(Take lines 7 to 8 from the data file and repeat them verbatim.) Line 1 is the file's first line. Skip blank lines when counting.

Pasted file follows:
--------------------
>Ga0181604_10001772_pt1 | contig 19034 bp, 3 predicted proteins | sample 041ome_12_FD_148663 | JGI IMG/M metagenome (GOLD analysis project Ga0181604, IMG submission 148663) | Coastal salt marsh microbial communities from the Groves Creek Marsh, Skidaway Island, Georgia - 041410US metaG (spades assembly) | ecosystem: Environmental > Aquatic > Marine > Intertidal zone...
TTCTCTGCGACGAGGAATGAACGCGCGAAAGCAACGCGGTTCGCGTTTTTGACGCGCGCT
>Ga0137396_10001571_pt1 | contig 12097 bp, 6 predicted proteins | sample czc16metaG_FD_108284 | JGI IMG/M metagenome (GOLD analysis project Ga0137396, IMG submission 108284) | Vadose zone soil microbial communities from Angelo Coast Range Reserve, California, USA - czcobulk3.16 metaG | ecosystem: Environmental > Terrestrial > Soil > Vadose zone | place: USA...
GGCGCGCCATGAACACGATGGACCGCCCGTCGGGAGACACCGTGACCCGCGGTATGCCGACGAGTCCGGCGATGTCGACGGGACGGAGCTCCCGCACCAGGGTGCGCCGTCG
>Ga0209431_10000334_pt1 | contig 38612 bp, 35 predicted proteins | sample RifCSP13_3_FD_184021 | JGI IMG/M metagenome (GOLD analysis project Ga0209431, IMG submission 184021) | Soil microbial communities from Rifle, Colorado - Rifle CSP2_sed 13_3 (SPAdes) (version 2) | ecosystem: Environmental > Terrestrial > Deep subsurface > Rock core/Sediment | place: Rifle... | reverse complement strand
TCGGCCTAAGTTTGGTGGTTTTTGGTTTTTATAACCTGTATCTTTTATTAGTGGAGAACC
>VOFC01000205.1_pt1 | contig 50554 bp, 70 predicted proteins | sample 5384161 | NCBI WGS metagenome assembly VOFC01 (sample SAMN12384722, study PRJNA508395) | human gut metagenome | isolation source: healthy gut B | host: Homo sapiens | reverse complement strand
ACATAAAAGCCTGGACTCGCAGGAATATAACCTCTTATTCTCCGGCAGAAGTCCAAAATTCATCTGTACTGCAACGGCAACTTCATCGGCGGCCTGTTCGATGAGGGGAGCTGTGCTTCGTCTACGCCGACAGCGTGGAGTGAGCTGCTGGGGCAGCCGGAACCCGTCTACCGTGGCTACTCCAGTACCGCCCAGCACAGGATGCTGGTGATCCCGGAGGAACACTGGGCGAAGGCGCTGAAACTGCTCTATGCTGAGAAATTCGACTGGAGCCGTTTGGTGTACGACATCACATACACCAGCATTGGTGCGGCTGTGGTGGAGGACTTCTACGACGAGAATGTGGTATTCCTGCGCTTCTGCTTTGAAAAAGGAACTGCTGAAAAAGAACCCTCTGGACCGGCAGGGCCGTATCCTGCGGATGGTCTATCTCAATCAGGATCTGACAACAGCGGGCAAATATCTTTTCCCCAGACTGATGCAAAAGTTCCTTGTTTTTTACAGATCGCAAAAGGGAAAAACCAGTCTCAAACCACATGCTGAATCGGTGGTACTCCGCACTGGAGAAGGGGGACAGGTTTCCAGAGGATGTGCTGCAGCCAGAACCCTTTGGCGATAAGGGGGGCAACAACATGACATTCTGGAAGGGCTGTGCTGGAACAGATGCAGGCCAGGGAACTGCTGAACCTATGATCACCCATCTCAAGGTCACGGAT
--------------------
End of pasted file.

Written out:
>VOFC01000205.1_pt1 | contig 50554 bp, 70 predicted proteins | sample 5384161 | NCBI WGS metagenome assembly VOFC01 (sample SAMN12384722, study PRJNA508395) | human gut metagenome | isolation source: healthy gut B | host: Homo sapiens | reverse complement strand
ACATAAAAGCCTGGACTCGCAGGAATATAACCTCTTATTCTCCGGCAGAAGTCCAAAATTCATCTGTACTGCAACGGCAACTTCATCGGCGGCCTGTTCGATGAGGGGAGCTGTGCTTCGTCTACGCCGACAGCGTGGAGTGAGCTGCTGGGGCAGCCGGAACCCGTCTACCGTGGCTACTCCAGTACCGCCCAGCACAGGATGCTGGTGATCCCGGAGGAACACTGGGCGAAGGCGCTGAAACTGCTCTATGCTGAGAAATTCGACTGGAGCCGTTTGGTGTACGACATCACATACACCAGCATTGGTGCGGCTGTGGTGGAGGACTTCTACGACGAGAATGTGGTATTCCTGCGCTTCTGCTTTGAAAAAGGAACTGCTGAAAAAGAACCCTCTGGACCGGCAGGGCCGTATCCTGCGGATGGTCTATCTCAATCAGGATCTGACAACAGCGGGCAAATATCTTTTCCCCAGACTGATGCAAAAGTTCCTTGTTTTTTACAGATCGCAAAAGGGAAAAACCAGTCTCAAACCACATGCTGAATCGGTGGTACTCCGCACTGGAGAAGGGGGACAGGTTTCCAGAGGATGTGCTGCAGCCAGAACCCTTTGGCGATAAGGGGGGCAACAACATGACATTCTGGAAGGGCTGTGCTGGAACAGATGCAGGCCAGGGAACTGCTGAACCTATGATCACCCATCTCAAGGTCACGGAT